Paul Corbin came to Alaska many years ago to commercially fish for salmon. The lifestyle suited him and he had many boats, caught many fish, raised a family and maintained a wilderness homestead in a remote area of southeast Alaska that would become Lisianski Inlet Lodge. Here is his story, enjoy!
Alaska's weather is often like a woman. Sometimes calm and peaceful while showing the beauty of the land and sea. At other times she can change into a furious monster in no more than a blink of the eye. The fisherman needs to always be always watching for these changes and be prepared for any surprises that the weather chooses to send his way.
In the northern latitudes, the ocean is referred to in the feminine sense; 'she' is calm today or she's getting rougher and looking real bad. The fisherman also sometimes refers to his boat in the feminine sense. Anyone in the business of making a living catching salmon always wishes for good weather on the ocean. A day of flat calm with everything working well, no breakdowns and every line loading up with nice big king salmon is good.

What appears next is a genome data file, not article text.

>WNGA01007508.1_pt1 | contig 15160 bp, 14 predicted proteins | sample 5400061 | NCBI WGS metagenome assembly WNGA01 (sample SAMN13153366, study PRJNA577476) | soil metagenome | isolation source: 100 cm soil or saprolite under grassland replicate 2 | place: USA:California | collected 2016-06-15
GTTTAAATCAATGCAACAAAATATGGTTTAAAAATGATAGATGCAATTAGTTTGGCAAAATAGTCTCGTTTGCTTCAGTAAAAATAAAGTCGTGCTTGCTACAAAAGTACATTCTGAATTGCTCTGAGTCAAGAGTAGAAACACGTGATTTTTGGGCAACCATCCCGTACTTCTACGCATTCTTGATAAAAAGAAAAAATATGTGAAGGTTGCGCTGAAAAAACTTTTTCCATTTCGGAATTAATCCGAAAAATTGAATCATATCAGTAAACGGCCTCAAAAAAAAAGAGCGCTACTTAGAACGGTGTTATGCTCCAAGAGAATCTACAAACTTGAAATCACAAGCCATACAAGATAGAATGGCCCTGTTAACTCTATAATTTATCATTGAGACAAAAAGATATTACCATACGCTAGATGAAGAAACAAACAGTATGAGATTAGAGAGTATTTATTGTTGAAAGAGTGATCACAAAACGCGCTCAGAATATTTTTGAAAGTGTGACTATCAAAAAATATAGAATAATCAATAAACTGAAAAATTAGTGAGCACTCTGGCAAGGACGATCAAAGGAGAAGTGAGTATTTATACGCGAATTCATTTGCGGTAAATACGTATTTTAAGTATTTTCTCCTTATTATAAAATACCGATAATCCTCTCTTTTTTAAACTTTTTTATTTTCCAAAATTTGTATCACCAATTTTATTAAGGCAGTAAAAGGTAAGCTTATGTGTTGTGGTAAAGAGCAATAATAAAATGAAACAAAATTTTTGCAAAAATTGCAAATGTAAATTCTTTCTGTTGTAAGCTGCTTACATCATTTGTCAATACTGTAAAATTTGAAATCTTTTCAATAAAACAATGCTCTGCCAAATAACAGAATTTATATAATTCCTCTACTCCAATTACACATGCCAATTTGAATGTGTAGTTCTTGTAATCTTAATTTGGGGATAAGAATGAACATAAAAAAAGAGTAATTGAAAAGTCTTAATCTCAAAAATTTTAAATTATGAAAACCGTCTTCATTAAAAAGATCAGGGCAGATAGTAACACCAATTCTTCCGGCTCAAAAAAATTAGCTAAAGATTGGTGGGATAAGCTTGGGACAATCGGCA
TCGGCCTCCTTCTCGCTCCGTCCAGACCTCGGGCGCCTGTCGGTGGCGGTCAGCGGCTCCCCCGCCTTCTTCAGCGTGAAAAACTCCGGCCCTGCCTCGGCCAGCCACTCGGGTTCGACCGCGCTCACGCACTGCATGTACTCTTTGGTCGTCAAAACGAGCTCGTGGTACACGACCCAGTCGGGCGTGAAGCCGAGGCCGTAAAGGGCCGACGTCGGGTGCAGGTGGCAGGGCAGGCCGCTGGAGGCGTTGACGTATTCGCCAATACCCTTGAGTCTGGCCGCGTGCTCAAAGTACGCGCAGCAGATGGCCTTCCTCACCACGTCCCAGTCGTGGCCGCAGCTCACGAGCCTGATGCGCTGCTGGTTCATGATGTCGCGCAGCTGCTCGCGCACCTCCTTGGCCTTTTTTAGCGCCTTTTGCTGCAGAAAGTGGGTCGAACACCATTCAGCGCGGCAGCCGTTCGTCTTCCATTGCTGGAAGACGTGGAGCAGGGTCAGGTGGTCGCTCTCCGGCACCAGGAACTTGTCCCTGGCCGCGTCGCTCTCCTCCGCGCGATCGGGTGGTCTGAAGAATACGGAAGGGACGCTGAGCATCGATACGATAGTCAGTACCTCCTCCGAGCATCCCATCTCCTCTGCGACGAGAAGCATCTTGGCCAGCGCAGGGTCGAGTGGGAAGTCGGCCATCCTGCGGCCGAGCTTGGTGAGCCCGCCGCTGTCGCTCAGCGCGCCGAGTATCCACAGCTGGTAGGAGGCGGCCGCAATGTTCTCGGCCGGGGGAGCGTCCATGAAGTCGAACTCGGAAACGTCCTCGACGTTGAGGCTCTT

When the weather becomes angry the sea comes to the fisherman in all sorts of moods, bringing high winds and huge waves, often times causing a fishing boat to sink with loss of lives. The fisherman who finds safe anchorage to ride out the storm feels lucky, even if the storm lasts for days.
It was time to pull the gear and head for the harbor. The sea was building and coming straight out of the southwest, lumping up and catching the troller on the quarter stern. Enough of this, the fisherman thought, taglines were breaking and it was hard to keep up a decent trolling speed. He knew of a good harbor which was almost landlocked and figured he would head there and wait it out. It took a while to get the gear in and by the time the fisherman had finished stowing the fishing lures the lump from the southwest had built up considerably. He turned the boat towards the distant island where the harbor was and started running in ahead of the building waves.